Cops with guns. I never got used to seeing armed police. It was always my first instinct to move away from them as soon as I saw them. (Obviously, our police force is unarmed.)

Waking up hot. At least you’ll never get up feeling sticky. It’s always cool here in the mornings and even on the hottest summer days I would never presume to leave the house without at least a cardigan in my bag – you never know when the weather could turn.  As a result, it’s hard to describe, but there’s a certain temperature at which it feels strange to wake up because the air is so warm around you.

Adding taxes at the till. Almost as annoying as having to tip.

Not being able to drink the tap water. I must say, we totally failed at avoiding iced drinks in Asia. I’m sure odds are we probably consumed some unpurified ice cubes at some point. We were stringent about sticking to bottle water, of course.

Travel Tuesday: 10 questions

travel blogger nzmuse q&A

(Hat tip to Kara for this one! When I saw this on her blog I just knew I had to do this too)

1. Your most treasured passport stamp? I was super bummed to realise that I wouldn’t get passport stamps for all the Schengen countries we visited in Europe! Otherwise Italy would be top of this list. Instead, I will go with the stamp I got when we landed at JFK in New York. I’ll never forget the interminable baggage delay, the chipper customs official, and our first glimpses of the city from the Airtrain. So exciting.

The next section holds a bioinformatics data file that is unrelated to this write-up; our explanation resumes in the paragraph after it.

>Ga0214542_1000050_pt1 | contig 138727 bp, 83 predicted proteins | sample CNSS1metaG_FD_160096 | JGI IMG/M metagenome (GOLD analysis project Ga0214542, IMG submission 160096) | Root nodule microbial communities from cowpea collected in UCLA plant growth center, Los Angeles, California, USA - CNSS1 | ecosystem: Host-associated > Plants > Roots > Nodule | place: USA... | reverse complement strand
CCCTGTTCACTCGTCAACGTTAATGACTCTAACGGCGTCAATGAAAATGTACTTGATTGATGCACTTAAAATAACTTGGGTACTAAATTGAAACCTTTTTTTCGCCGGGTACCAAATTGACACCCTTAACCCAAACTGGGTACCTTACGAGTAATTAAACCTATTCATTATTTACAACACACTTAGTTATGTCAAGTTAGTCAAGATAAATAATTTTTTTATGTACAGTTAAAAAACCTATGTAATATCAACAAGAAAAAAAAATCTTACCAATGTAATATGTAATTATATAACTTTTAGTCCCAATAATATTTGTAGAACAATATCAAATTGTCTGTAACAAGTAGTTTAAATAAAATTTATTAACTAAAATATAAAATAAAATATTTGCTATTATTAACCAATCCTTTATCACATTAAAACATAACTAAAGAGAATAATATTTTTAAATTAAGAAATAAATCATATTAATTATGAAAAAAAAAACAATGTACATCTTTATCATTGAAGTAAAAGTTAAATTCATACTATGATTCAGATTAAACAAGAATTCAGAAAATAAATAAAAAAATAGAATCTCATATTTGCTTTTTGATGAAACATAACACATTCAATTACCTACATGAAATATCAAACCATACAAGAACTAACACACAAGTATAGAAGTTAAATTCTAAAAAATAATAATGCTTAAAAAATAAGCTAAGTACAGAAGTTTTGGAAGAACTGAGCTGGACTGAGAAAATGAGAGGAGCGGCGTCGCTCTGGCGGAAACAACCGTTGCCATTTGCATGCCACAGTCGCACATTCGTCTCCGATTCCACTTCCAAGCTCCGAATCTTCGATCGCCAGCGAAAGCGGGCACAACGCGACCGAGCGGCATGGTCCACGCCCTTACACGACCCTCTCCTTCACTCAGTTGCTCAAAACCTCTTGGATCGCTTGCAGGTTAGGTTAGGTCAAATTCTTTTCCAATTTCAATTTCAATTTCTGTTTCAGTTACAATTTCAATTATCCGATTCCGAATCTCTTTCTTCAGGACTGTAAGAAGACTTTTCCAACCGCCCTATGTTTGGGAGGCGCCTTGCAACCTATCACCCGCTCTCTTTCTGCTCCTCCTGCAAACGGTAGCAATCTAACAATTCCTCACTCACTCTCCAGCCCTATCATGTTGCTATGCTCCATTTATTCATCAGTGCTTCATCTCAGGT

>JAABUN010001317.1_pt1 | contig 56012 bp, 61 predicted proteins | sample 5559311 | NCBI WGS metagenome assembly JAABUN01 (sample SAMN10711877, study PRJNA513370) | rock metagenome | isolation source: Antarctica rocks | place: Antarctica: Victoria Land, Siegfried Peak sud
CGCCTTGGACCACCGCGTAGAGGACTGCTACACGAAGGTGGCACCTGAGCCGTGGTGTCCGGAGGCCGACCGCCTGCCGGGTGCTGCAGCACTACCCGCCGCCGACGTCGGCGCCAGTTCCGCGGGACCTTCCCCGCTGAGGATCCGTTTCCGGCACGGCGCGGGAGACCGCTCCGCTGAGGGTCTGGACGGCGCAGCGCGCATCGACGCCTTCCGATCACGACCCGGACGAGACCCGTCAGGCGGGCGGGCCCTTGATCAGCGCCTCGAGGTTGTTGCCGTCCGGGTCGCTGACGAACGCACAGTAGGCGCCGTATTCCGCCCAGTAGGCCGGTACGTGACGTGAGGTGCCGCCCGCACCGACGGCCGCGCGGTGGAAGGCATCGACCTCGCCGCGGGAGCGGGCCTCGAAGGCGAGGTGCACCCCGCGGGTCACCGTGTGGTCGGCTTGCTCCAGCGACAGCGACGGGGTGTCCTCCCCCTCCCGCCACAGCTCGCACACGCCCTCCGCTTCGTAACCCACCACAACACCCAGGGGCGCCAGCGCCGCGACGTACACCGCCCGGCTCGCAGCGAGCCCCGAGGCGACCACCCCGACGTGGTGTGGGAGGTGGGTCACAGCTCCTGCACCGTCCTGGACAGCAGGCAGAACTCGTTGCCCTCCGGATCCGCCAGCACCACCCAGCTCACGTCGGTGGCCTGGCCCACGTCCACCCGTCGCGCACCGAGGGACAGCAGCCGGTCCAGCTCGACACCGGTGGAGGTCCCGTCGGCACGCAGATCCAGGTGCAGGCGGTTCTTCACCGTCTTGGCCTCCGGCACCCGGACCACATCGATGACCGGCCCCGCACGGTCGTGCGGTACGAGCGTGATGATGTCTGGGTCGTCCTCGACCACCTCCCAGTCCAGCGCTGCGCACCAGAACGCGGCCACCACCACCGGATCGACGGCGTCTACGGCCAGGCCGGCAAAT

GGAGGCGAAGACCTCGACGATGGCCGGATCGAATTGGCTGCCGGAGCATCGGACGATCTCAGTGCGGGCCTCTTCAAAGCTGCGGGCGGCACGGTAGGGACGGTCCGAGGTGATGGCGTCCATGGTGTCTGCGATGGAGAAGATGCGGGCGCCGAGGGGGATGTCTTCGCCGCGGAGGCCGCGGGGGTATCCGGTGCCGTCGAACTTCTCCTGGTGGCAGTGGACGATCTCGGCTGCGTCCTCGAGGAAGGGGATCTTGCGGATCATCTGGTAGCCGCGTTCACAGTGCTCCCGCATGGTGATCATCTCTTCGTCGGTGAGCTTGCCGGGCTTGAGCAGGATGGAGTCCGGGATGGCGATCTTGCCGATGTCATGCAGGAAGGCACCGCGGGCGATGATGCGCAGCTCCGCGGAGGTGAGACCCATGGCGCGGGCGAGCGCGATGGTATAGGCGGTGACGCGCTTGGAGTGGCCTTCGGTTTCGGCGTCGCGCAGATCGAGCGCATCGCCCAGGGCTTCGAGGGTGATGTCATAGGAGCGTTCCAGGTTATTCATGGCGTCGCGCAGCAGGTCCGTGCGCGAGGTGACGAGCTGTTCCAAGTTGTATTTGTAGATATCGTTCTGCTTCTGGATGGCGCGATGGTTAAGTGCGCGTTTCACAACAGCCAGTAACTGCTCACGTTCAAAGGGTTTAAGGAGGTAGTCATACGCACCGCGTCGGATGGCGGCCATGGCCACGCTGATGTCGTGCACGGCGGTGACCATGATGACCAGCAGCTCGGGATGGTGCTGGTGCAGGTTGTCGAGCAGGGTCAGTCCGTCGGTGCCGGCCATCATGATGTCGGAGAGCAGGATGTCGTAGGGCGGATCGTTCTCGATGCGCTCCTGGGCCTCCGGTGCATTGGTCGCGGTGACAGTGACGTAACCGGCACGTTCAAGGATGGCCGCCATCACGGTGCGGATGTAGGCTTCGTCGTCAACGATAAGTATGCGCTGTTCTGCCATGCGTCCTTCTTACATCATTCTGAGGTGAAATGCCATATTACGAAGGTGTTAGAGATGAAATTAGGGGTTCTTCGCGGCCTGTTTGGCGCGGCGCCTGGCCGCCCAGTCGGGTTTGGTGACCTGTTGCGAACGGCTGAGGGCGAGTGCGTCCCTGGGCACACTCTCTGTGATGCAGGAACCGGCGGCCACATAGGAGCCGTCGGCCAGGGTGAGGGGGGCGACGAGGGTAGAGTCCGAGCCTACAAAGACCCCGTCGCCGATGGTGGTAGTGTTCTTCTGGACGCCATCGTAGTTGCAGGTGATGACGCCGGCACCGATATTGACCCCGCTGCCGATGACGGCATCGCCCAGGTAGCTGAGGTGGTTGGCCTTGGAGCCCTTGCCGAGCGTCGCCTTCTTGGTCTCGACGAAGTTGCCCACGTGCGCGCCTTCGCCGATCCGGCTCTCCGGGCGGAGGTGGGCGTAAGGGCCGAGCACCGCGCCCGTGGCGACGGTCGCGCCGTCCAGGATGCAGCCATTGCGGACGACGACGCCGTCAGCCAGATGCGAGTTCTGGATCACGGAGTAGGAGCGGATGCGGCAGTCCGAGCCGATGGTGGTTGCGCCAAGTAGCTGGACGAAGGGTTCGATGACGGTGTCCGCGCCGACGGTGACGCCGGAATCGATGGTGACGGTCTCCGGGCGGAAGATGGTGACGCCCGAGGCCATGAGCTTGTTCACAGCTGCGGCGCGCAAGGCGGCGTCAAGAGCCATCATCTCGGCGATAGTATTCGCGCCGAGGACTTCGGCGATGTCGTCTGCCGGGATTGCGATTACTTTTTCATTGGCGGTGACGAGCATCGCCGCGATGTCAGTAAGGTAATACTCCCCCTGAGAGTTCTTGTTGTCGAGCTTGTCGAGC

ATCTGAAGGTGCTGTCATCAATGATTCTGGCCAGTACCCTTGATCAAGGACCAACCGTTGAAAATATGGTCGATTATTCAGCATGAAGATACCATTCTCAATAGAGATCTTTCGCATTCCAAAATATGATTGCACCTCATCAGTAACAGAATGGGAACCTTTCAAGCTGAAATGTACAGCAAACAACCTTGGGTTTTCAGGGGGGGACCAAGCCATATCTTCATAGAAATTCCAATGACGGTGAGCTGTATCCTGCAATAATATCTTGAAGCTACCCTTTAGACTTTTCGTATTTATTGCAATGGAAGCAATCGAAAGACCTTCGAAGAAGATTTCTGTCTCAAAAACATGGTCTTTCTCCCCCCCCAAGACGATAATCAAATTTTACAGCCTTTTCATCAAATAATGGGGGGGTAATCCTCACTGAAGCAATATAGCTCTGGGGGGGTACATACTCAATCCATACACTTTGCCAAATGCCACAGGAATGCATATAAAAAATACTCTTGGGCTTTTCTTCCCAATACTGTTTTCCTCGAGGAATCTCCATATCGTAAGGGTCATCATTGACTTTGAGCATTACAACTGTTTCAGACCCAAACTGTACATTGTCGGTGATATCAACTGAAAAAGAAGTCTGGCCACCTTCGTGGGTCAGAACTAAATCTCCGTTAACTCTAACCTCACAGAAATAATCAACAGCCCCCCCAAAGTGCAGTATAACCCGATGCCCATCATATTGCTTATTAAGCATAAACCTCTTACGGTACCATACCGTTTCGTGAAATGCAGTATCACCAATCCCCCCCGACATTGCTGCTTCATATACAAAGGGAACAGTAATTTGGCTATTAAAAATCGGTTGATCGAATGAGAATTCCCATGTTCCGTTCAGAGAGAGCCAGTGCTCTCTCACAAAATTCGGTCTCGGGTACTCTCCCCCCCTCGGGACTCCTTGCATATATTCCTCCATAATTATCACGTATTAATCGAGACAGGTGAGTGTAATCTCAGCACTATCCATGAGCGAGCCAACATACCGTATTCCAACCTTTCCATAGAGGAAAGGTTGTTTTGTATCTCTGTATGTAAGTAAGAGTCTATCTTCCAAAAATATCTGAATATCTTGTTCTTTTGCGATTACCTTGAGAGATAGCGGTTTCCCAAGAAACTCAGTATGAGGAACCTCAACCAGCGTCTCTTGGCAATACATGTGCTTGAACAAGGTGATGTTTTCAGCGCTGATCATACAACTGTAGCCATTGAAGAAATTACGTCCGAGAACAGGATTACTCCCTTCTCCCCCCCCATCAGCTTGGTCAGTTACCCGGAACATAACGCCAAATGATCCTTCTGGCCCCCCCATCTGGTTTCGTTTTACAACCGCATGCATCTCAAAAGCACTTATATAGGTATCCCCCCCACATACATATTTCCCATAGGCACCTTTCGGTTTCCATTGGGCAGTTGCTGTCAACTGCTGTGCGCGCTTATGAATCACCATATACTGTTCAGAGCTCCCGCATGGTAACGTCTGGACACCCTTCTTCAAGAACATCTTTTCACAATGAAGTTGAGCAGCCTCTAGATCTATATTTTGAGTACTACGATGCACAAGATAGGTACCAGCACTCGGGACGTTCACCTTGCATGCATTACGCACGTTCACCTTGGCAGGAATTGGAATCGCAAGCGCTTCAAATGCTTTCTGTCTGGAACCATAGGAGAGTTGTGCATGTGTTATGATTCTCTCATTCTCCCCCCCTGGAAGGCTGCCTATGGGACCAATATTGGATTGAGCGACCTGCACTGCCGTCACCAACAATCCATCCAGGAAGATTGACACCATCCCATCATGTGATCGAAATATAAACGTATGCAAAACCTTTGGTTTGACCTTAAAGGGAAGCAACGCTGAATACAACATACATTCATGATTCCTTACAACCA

2. Can you recite your passport number from memory if asked? Um, yep. And T’s too, because it’s only one digit different.

3. Preferred method of travel: Plane, train, or automobile? Probably by car, with T driving. Our road trip of the US was so comfortable – planes have nothing on it, nor do even the nicest trains.

4. Top three travel items? Smartphone, Camelbak, comfy shoes. (More on my packing style here!)

5. Hostel or hotel? Not fussed, whatever’s more cost-effective. I like the privacy and amenities of hotels, but we’ve met some cool people at hostels and had experiences we never would’ve had at a hotel.

6. Are you a repeat visitor, or do you prefer to explore new places? Definitely prefer to explore new places. So many to see! That said, if money was no object I’d love to go back to Italy and Greece (and of course I want to revisit New York).

7. Do you read up on your destination, or do you wing it? I like to read up a little so I know what I’m in for and can try to orient myself once we get there. I remember arriving in Hanoi and being dropped off at a travel agency by the bus and having NO idea where we were.

8. Favourite travel website? I don’t really use websites a lot except in the research stage. I do use Booking.com for accommodation and while in the US, Yelp for finding places to eat. But these are the travel apps I swear by.

9. Where would you recommend a friend to visit, and why? I’d have to ask them a ton more questions to narrow down what they want first!

10. You’re leaving tomorrow and money is no option; where are you going? Ooh! Well, in that case … another RTW trip. We’d hit Australia, Hong Kong, Japan, Spain, Portugal, Russia, the Pacific Northwest, the Galapagos, and maybe Mexico.